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Some people say that a preacher won't steal. But he will do more stealin' then I get regular meals - Memphis Minnie and Kansas Joe, Preacher's Blues

Author Topic: Train Station Blues - lyrics I'm working on  (Read 2075 times)

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Offline a2tom

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Train Station Blues - lyrics I'm working on
« on: July 09, 2005, 06:37:00 AM »
Hey all - I really enjoyed Duke's post putting his work-in-progress lyrics out there.  Thought I'd try it with this tune. 

This is the 8-bar blues in E that I mentioned in another thread.  The shell of this has been around for a year, but I never could make it work right.  JohnMs post made me realize I was approaching it wrong.  So, I've totally rephrased it, as well as made the lyrics much more terse to fit into the 8-bar form.  I realize you don't have tune, but you could sing this using the melodic form of Crow Jane or probably any other favorite 8-bar.  I've marked out where beat 1 of the first 6 chords/measures lands - the sung line nearly always starts on beat 4.  There are then 2 more bars of E E/B (or more with an extended turnaround).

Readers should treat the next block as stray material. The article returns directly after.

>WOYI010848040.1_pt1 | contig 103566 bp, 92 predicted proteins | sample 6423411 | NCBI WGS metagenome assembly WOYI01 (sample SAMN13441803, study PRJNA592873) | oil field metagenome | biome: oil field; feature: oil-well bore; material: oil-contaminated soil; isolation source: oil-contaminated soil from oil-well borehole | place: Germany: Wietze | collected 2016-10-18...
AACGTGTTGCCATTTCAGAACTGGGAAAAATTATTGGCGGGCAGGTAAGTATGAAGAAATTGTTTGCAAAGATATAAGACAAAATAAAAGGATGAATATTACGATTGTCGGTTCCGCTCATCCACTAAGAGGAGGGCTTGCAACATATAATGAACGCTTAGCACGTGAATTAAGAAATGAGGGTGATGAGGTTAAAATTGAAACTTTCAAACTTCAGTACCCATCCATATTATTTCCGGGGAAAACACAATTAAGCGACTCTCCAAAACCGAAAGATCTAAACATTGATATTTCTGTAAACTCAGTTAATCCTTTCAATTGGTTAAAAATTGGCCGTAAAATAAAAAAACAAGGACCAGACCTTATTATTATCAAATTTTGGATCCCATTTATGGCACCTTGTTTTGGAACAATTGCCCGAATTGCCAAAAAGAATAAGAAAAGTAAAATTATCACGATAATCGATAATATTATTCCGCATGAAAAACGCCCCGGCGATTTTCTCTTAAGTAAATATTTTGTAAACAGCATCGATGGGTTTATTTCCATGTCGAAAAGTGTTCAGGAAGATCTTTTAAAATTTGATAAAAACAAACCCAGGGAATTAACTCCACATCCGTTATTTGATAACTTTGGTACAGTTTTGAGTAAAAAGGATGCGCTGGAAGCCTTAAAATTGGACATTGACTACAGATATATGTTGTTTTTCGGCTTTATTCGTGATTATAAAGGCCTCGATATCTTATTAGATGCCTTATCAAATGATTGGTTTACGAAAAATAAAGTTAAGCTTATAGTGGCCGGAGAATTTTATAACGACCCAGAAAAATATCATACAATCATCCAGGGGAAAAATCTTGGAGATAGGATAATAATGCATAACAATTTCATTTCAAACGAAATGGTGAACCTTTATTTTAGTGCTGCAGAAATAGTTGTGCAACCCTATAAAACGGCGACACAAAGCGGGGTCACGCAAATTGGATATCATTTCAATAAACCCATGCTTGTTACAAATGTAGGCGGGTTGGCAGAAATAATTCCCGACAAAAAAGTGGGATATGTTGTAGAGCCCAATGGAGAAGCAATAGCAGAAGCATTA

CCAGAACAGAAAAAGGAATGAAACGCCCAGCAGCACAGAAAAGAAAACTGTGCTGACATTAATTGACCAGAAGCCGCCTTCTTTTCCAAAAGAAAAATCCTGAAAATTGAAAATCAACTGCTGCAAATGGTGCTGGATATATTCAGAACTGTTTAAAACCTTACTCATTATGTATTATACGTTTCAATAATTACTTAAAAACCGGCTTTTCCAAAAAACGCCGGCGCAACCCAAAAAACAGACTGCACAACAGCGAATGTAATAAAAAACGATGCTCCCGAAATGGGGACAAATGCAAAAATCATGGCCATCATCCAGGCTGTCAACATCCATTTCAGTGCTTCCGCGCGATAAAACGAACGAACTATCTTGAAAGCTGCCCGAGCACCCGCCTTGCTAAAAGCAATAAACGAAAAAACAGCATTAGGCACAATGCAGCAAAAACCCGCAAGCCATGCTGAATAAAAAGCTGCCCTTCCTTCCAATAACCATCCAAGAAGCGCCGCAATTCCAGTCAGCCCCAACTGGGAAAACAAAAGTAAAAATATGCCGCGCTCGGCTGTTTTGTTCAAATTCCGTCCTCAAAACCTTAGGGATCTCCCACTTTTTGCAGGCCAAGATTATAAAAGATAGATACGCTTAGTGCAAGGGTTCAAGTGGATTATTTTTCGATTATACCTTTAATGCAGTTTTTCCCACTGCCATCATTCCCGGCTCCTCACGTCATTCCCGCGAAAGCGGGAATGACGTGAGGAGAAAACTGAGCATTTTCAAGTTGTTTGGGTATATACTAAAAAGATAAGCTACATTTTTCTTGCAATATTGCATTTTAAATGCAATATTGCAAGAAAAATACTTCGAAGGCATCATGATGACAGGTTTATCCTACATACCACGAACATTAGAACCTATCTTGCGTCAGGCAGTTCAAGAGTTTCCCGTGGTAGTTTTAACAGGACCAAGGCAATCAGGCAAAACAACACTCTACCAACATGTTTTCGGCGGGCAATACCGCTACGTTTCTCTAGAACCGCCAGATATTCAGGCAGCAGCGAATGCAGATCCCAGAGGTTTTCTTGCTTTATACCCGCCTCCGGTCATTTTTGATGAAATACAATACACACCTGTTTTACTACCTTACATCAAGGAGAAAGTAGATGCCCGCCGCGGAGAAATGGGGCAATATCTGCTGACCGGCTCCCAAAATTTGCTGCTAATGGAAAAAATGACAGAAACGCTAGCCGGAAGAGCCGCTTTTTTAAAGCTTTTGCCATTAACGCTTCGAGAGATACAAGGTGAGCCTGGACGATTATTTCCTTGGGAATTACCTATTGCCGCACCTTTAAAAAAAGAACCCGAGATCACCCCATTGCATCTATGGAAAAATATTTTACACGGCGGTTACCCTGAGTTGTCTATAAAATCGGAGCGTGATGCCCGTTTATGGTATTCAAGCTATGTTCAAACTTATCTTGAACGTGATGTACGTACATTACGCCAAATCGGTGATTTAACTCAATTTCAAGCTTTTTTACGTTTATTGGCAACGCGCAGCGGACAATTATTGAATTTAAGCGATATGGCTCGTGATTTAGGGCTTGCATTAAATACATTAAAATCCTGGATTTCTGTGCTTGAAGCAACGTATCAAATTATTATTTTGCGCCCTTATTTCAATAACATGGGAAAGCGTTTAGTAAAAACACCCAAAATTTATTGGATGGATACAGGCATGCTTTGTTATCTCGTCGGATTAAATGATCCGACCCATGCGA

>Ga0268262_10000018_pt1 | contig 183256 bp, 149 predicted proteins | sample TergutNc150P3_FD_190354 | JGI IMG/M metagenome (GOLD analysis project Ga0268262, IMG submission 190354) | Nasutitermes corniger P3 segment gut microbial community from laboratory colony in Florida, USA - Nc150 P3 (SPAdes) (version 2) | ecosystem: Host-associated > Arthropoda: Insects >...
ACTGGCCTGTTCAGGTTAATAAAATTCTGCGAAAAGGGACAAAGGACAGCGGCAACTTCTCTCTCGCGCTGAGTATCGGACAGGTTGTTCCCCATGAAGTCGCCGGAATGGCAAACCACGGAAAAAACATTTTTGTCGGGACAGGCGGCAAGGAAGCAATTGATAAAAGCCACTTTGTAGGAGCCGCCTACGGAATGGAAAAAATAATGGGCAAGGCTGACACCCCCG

E             B
My train hit the station
     A               A
Miss Molly she was waiting
     E
Lord lord lord
     B                  E
That woman she wasn't alone


I don't want to say  too much about "what this is about" since the idea is - how do you react to the lyrics as you hear/see them?  Like most blues the intent is not to have a true linear story, but perhaps to hint at one without resolving it, leave you a bit open to complete the thoughts from your personal blues.  Maybe I'll give my bigger sense of  the story after people look at it, maybe not, it really ought not be important, the lyrics should speak for themselves.  I'd really appreciate any comments - especially if there are places that you find stilted or sqaure or forced or whatever.  Places where you have some better word choices?  I'm not afraid to pull in "classic blues lines" if they fit.  This is very much a work-in-progress, so don't be shy - I'm not married to any of these words.


Train Station Blues

My train hit the station
Miss Molly she was waiting
Lord lord lord
That woman she wasn't alone

Now I've got her picture